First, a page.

How Do I Tell My Son I Killed His Father; Ciku Cry Foul


On November 23, 2011, Ms. Hinga, then 21-years-old, was found guilty by then High Court judge Philomena Mwilu. Earlier on, she had pleaded guilty to the charge of killing her husband Allan Njung’e. She admitted that she killed Njung’e on November 5, 2010 at Kibiku village in Kiambu. It was said that Njung’e had gone home drunk and picked up a quarrel with which led to the death.
When delivering her ruling, Justice Mwilu noted that Ms Hinga did not appear sorry at all. “This is a very detailed probation report of an offender who appears not repentant and who does not seem to acknowledge the magnitude of what she did,” said Justice Mwilu.
Ironically, the probation officer in her case had recommended that she be set free. “We plead for leniency and consider a non-custodial sentence. She loved her husband and left school to live with him. She will need to explain to her son what happened to his father,” said the officer in the report. However, Justice Mwilu sentenced Ms. Hinga to five years in prison.
Now that she is free, Ms. Hinga is struggling to come to terms with the reality that she will need to sit down and explain to her son what exactly happened to his dad.
Ms. Hinga was 16-years old when she fell in love with her late husband. Her mother lived and worked in Mombasa while her father lived and worked in Kiambu.
She was so smitten that eloping with her lover, Allan Njung’e, was no big deal. At the time, she was in form three. “I stayed at his home and felt loved and protected. It was really nice at the beginning,” she says. She got a son and named him Promise. Then problems started flowing. “I used to fight with him. There is a time when I cut him on the hand with a knife. His parents told him to report me to the police but he refused. He said that he loved me and couldn’t hand me over to the police.”
Later, she started to suspect that her husband was having an affair. A day after Njung’e’ 30th birthday, Ms. Hinga stumbled on a bill that she says confirmed her fears: Njung’e was seeing another woman.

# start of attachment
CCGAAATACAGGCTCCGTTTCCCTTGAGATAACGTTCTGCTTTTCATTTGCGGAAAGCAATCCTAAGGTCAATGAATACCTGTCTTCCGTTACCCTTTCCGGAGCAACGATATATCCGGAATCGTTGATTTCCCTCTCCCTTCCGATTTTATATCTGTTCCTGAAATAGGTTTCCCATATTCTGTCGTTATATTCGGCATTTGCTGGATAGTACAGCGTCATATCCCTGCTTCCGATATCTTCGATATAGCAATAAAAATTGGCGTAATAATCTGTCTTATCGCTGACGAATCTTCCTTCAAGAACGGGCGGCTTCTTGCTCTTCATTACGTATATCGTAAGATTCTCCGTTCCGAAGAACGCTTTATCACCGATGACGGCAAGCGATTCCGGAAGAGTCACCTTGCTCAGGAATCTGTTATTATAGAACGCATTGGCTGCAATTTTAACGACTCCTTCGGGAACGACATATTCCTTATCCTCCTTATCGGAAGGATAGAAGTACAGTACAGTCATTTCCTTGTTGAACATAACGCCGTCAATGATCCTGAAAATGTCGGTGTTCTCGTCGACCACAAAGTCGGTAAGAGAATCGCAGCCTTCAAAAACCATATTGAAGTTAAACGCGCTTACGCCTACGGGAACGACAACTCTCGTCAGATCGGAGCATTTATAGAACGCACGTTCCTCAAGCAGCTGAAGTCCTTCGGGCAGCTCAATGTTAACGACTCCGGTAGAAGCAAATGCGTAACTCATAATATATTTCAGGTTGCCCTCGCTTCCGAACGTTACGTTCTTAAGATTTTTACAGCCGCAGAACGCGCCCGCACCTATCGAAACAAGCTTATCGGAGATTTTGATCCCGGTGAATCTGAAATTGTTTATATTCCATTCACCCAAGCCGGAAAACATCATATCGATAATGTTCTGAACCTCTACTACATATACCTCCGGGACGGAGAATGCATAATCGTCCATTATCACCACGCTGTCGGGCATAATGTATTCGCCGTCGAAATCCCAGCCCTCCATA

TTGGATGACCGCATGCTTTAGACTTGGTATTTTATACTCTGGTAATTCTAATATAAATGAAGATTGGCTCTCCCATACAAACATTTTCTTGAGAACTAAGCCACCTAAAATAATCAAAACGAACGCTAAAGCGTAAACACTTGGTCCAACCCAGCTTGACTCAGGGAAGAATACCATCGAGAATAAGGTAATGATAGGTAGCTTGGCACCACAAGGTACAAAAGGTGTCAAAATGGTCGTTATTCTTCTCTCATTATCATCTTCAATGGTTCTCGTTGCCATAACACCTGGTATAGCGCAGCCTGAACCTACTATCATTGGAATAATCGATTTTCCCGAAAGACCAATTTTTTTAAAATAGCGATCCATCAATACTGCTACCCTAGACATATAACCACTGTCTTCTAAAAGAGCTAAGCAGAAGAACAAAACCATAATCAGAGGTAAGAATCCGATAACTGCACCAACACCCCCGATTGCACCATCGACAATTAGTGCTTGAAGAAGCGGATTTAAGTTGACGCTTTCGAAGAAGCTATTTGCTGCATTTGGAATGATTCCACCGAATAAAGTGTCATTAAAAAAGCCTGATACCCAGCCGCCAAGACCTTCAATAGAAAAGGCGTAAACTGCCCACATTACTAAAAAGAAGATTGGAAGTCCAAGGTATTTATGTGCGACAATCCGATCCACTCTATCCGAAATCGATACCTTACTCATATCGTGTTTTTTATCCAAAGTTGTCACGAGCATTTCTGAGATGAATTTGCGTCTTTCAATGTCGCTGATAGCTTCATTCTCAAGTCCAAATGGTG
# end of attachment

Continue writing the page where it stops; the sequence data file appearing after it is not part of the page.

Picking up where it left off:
“I was worried when I saw the receipt of alcoholic drinks. I felt bad because the amount on it was Sh. 3,000 and that week, I was sick but he claimed he didn’t have money. Then every Friday, he started coming home drunk all the time. All this made me insecure,” she says.
On the fateful day when she killed him, Ms. Hinga had started preparing supper at around 4pm. After cooking, she waited for her husband, but at 9pm, she decided to go to bed. “He came home at around 1am, and I really felt angry. I told him that I couldn’t take it anymore. And then I found that I had already taken the knife and stabbed him in the chest. It wasn’t intentional, but was fueled by anger that had built up over a period of time.”
Her husband slumped on his weight and said,” Ciku, You’ve killed me?” She says that she panicked and called her mother. She explained what had happened, and her mother told her to run away from that house. However, she opted to turn herself in to the police. It was only after she had been booked that she was told her husband had died. “I was shocked and I started crying.”
Ms. Hinga claims that she still loves her late husband and doesn’t know if she can ever love another man that way. However, she says this without any conviction, perhaps betraying the resentment that had built up in her past marriage.
In any case, she has to contend on how she’d reveal to prospective lovers that she killed her husband. However, she says that her current priority is her son, Promise.